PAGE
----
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tv   Fast Money Halftime Report  CNBC  April 22, 2016 12:00pm-1:01pm EDT

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controversial remarks about osama bin laden, and then embrace the person who is more on his side of the argument with the eu issue, and a flipping of democrats and labor when you are look at the transatlantic relationship. >> yes, i want to point out to people who know the uk and europe well know that the left and the right is not as align aed as they would be. the united states is much more to the right than is europe, and therefore they are actually probably match. >> right. except for feeling the bern. >> i don't know how bernie plays in london. >> dean, to what defwree is cameron weakened going into this based on what is happening in the last couple of weeks relative to the panama papers? >> well, that is not really my field of the expertise. i think that, you know, certainly globally those papers have had a big effect, but i would not want to comment directly on how it played out in
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b inbry tain. >> how about guys like me, i'm in favor of the panama papers and any time you can keep people out of the coffers, the best way is to drive the tax rates down. >> and now, welcome president obama on the fifth visit to the united king tornlgs and barack obama has been president for more than seven years and i have been prime minister for six years, and the two countries have been working together through some of the most difficult and troubled global times. we face the aftermath of the banking crisis, the need to revive growth and create jobs in the e kconomies, and new threat to the security from russia in the east to the rise of islamist t terror in the south, and huge global chals like ebola and climate change, and through it all the strong and essential partnership between our nations has never been more important. when 70 years ago last month winston churchill first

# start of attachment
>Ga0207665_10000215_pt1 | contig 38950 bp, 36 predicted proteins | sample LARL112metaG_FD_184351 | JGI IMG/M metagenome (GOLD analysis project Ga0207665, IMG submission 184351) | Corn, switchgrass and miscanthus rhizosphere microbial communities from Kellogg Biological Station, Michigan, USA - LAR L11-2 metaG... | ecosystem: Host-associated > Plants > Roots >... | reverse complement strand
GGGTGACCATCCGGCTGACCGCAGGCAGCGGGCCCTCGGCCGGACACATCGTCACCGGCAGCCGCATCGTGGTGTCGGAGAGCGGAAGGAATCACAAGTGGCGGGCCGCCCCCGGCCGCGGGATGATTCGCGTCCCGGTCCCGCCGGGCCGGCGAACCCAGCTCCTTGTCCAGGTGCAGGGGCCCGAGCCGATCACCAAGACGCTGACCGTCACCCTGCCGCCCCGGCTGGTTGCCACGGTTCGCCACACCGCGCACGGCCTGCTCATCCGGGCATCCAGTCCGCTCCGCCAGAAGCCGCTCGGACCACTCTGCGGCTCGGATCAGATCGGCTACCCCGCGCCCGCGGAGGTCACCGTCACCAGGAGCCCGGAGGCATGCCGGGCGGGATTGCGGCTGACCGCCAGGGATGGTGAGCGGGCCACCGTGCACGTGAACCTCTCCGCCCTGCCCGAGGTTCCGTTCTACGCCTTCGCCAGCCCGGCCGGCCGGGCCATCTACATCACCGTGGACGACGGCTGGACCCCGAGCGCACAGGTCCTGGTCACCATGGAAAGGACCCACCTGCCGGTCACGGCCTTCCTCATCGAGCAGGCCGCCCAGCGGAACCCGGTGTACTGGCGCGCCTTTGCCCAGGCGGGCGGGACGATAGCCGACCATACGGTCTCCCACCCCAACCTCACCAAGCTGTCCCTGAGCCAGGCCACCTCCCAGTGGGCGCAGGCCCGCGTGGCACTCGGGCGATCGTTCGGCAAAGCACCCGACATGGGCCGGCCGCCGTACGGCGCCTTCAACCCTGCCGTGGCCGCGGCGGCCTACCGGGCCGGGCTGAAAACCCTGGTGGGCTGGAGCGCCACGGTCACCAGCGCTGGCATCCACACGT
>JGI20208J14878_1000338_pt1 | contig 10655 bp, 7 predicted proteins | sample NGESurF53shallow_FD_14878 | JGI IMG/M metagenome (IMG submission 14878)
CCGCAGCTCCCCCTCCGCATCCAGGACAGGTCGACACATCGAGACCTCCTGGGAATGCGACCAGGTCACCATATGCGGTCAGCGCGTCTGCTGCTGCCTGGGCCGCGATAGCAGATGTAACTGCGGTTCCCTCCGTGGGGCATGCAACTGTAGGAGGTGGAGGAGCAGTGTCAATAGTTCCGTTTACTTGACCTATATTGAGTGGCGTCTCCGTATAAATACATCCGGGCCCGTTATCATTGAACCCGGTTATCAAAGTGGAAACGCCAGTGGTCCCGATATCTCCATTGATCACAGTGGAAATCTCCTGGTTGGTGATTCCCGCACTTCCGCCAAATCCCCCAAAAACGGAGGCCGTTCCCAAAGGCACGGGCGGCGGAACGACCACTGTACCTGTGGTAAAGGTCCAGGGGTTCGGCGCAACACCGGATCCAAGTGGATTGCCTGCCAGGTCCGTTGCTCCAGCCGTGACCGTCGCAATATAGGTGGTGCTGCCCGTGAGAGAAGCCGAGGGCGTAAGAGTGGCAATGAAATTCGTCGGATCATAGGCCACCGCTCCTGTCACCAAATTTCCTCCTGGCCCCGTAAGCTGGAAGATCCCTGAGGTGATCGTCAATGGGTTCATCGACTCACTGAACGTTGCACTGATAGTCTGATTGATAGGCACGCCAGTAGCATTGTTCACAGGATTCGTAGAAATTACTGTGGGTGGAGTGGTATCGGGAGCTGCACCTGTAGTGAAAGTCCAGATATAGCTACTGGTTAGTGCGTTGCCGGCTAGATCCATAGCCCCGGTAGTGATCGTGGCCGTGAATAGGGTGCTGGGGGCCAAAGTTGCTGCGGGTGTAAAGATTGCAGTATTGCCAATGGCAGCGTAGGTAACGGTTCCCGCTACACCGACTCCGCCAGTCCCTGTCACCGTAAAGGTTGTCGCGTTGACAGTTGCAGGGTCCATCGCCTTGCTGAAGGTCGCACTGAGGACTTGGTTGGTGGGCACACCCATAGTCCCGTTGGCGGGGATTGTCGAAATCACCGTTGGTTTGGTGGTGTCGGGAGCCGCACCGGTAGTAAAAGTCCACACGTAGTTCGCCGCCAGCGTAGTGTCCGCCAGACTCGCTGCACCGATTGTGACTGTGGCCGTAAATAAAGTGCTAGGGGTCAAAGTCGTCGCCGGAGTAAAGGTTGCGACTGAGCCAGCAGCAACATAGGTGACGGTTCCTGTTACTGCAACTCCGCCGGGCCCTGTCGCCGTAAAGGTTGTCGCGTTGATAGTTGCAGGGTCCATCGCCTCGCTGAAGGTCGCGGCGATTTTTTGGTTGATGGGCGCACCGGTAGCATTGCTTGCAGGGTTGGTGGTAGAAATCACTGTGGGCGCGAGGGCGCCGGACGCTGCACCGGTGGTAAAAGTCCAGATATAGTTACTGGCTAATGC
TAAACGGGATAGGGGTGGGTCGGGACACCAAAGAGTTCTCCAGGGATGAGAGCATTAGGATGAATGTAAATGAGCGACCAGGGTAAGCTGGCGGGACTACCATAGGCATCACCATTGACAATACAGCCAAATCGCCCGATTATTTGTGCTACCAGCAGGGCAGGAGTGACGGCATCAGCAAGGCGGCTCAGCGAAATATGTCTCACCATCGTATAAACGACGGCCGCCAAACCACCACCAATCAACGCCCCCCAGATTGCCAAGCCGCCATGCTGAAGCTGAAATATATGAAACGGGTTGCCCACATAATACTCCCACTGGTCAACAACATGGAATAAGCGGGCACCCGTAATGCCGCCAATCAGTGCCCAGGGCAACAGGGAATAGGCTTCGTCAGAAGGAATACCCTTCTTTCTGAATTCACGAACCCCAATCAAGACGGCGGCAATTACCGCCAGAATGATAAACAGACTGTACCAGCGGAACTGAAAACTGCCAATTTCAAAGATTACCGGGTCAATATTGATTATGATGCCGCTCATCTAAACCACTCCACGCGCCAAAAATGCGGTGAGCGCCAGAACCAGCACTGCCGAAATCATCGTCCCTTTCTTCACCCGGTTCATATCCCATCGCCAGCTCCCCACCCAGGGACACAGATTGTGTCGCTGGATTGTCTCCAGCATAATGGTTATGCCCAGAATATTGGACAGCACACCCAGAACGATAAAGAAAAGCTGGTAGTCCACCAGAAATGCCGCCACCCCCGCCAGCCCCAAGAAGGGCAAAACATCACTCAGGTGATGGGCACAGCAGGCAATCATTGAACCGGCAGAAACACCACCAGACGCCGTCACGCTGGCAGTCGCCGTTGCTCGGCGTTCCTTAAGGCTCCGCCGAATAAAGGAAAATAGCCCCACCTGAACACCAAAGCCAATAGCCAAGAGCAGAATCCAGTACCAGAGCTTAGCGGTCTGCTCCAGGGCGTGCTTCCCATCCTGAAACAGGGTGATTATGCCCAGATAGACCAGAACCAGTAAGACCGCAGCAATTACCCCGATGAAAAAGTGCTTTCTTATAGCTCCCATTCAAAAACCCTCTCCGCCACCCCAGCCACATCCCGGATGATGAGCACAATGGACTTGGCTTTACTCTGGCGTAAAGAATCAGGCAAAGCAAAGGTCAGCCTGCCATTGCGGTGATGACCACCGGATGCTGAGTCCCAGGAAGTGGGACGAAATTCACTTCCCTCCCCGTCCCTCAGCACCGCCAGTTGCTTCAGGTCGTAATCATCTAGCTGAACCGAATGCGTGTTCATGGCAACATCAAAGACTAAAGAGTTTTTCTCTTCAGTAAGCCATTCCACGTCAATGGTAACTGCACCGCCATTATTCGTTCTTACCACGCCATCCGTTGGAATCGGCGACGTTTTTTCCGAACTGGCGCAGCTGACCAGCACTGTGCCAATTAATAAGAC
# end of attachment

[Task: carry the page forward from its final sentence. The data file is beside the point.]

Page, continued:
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described the special relationship it was not merely an enduring expression of friendship, but a way of working together. it is about two nation, kindred spirits sharing the same values and so often the same approaches to the many issues that we face. and just as for the predecessors that is true for barack obama and me, whether we are delivering national security, emerging challenges, and today, we are discussing all of the three ip clugd economic security. and the economic security is challenged, but britain and the united states in the e economic news, we were the most fastest growing and we know how important the trade deals are in driving the growth, and barack and i are working hard to push
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forward adding billions to our economy and setting standards for the rest of the world to follow. on national security with the partners in tu, we have used the economic muscle to avoid the calamity of an iranian nuclear weapon. and we are used sanctions gai against russia and ukraine, and secured the first legally bound agreement for global change being signed to dday by over 10 governments today at the united nations. and we have used our military and diplomacy to help areas of the world. in east africa we have turned around the prospects of somalia and thanks to the eu proposition of that effort, those waters are not a safe haven for pirates on the waters. and we have helped to have the people in the region to prevent an outbreak of ebola, and